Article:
Never do anything against conscience even if the state demands it.– Albert Einstein
8:27pm. Thursday, 22nd April 2021.
The evening turned out to be one of the lowest moments in Nigeria’s democratic history. Cold and rage still run down the spines and marrows of Nigerians in their millions who hold faith to a motherland emerging from fiery storms that continue to hit it daily.
It’s almost two weeks since millions of citizens have been calling on the Buhari administration to sack Communications and Digital Economy Minister, Ali Isa Pantami, in the event that he refuses to resign. The development comes after days of intense criticism by Nigerians, of the Minister following revelations of extreme opinions he expressed in the past, especially those in support of deadly terrorist groups, Al-Qaeda, Taliban and Boko Haram.
Although the Minister had owned up to the accusation and claimed a change in orientation, calls for his sack didn’t abate while many yearned earnestly to hear the President’s reaction to the entire saga.
The President would speak last Thursday, through his aide but in the most saddening, distasteful and disdainful manner yet (at least since 2015), as he shattered the hearts of Nigerians in a Twitter thread of 12 unfortunate jaw-dropping tweets. The significance of ‘twelfth’ in the one of the most prominent betrayal stories come to mind.
As with previous statements that President Buhari and his handlers were pressured to issue (think #EndSARS aftermath), Nigerians were left sore by the leader of their country in what would have been a great moment to demonstrate accountability and respect for the people’s will.
It is noteworthy that thousands of Nigerians strongly expressed the opinion (and continue to) that the President was unlikely to sack him given his antecedents with similar cases. President Buhari’s reaction to the then viral video of Governor Abdullahi Ganduje, stuffing dollars in his babariga, as kickback from a contractor is also still fresh on the minds of many.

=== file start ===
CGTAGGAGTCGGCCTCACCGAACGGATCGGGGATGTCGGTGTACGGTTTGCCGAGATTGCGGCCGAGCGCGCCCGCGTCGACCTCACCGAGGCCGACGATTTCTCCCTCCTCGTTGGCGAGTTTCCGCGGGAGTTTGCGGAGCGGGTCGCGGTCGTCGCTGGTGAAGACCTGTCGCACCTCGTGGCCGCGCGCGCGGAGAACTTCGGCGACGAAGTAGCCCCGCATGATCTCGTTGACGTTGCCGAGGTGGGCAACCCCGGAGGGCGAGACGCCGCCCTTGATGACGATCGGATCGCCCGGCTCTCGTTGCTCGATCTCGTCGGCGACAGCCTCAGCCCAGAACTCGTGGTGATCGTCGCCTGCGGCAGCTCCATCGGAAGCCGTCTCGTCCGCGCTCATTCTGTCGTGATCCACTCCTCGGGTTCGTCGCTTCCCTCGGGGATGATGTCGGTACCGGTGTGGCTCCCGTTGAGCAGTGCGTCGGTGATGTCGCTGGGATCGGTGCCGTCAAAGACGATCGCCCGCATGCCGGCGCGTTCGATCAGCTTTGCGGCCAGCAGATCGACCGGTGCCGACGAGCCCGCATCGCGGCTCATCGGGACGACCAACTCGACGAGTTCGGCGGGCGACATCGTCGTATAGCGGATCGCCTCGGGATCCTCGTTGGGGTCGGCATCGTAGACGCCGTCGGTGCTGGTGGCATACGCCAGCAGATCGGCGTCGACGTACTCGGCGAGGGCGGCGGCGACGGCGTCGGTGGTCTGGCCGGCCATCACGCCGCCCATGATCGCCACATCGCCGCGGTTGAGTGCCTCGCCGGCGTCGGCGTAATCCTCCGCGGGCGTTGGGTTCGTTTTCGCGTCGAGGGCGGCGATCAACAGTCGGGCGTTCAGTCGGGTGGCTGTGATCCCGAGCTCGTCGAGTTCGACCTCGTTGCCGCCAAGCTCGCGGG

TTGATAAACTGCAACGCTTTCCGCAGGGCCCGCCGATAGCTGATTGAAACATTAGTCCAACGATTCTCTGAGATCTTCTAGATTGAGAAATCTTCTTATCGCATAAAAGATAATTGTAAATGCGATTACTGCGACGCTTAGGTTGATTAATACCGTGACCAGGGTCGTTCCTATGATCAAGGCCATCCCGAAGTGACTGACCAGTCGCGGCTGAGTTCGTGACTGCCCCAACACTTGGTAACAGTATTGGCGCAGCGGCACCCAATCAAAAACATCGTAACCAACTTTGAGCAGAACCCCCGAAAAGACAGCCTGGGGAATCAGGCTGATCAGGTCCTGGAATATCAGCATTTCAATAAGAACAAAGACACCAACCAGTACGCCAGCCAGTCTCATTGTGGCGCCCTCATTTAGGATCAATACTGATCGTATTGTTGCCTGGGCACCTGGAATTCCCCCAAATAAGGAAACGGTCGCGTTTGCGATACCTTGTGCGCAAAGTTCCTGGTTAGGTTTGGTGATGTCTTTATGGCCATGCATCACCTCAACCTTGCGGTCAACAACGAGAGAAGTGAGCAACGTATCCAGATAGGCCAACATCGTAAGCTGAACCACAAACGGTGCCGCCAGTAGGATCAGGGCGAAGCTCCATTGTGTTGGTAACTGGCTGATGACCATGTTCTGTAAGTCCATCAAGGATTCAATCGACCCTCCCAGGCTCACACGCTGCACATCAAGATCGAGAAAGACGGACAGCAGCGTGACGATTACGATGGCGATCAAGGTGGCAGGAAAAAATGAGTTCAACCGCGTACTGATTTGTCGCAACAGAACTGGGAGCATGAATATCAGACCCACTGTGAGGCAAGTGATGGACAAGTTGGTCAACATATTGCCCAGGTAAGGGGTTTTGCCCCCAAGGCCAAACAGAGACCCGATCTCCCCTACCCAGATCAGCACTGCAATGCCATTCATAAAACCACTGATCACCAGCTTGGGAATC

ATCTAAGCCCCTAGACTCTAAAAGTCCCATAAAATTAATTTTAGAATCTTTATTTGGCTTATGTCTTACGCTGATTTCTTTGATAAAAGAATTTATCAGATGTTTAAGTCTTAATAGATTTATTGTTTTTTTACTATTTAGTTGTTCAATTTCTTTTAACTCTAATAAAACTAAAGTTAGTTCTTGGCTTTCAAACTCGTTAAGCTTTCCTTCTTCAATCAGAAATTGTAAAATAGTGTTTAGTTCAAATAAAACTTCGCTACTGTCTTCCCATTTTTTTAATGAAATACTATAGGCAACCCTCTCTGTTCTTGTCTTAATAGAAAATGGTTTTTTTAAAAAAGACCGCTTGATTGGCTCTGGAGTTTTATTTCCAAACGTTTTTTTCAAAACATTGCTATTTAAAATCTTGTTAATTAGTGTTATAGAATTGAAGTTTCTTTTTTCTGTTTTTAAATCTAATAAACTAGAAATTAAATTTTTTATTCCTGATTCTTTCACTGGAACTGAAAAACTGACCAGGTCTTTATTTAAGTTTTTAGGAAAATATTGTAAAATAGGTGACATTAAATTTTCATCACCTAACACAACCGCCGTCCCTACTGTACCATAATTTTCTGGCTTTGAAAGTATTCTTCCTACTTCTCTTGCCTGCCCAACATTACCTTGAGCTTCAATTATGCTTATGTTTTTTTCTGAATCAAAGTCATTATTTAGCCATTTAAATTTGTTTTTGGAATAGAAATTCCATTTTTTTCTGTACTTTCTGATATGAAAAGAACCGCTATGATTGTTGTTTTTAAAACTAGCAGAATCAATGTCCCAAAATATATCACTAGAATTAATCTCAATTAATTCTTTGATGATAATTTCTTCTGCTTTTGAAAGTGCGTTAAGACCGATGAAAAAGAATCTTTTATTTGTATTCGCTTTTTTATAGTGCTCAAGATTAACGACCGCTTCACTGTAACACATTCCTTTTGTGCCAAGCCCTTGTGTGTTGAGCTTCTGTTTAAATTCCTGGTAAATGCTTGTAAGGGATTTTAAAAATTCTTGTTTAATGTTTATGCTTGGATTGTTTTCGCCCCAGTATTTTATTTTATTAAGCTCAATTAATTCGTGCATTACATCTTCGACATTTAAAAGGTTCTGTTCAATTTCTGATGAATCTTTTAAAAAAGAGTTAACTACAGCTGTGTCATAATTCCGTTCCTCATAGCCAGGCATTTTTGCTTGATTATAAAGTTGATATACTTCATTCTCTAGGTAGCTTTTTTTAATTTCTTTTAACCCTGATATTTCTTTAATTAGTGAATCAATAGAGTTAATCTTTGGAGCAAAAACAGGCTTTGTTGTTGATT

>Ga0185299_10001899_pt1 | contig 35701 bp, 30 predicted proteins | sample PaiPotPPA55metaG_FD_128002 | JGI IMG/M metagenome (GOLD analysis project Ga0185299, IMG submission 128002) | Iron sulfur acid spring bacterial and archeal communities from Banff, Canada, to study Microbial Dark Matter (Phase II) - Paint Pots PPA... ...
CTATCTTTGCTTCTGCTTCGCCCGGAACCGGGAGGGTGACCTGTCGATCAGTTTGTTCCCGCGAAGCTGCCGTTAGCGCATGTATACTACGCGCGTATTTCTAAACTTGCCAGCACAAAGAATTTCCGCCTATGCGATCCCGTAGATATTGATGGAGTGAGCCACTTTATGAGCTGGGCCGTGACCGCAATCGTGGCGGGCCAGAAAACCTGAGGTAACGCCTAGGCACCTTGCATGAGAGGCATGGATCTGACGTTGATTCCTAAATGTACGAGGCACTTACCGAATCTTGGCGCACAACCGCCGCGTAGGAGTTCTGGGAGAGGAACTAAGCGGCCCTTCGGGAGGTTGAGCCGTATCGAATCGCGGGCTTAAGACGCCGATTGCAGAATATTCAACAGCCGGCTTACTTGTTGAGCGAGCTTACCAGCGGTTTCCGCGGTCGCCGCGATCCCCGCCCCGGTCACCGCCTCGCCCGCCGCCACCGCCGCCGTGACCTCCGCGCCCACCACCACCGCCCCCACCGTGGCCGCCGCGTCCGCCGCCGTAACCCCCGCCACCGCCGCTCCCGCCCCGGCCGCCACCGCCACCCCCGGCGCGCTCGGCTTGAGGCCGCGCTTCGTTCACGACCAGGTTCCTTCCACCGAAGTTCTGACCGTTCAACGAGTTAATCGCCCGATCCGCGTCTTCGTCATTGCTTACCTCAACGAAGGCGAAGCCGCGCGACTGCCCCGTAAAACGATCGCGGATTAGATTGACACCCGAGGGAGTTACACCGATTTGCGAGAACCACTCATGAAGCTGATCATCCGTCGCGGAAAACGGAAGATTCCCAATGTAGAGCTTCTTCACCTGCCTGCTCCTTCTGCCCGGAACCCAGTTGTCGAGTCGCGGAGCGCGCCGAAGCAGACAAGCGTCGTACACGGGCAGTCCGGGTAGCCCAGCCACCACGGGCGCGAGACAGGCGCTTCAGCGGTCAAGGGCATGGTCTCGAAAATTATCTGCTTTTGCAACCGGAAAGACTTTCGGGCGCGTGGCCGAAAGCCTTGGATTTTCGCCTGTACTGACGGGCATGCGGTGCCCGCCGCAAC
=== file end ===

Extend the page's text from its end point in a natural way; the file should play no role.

Among the list of vicious wrongs associated with the reaction, the tacit support for terrorism has to be ranked as ‘most daring.’ Who would imagine a day in Nigeria post-1999, that a President elected on the heels of a terrorism crisis would rise before his people to proclaim extremism as youthful exuberance?
This insidious phenomenon seeks to cancel the careers of others on the basis of a thing they have said, regardless of when they said it.
According to Wikipedia, Abubakar Shekau, leader of Boko Haram is currently 48 years old and was only 29 when he took over from his predecessor, Mohammed Yusuf, in 2002. He’s gone on to become one of the most dreaded sect leader alive today. Incidentally, he was around same age as the embattled Minister, at the time he made some of those extreme remarks including that hailing Osama Bin Laden as a better Muslim than himself.
Should Shekau ‘repent’ of his sins tomorrow and ‘apologise’ for his past errors, the Buhari government would appoint him as the Defence Minister? Worse still, what truly connotes repentance from an ideology that he is accused of gravely pursuing to the point that his sermon would incite students of his faith to kill a student who led one of the Christian Fellowships (ECWA) at the Abubakar Tafawa Balewa University, Bauchi. The institution he was Chief Imam of its Central Mosque.
Couldn’t we have also forgiven the most notorious Lawrence Nomanyagbon Anini, who was just 29, in 1987, when he was publicly executed for armed robbery? What about 22-year-old singer, Yahaya Sharif-Aminu, ‘found guilty of committing blasphemy‘ for a song. Can we also talk about the former Chief Justice of the Federation, Walter Onnoghen, removed by a controversial ex-parte order issued by the Code of Conduct Tribunal despite the statement that he “forgot to update his asset declaration, after the expiration of his 2005 declaration?” Wasn’t he old enough to forget?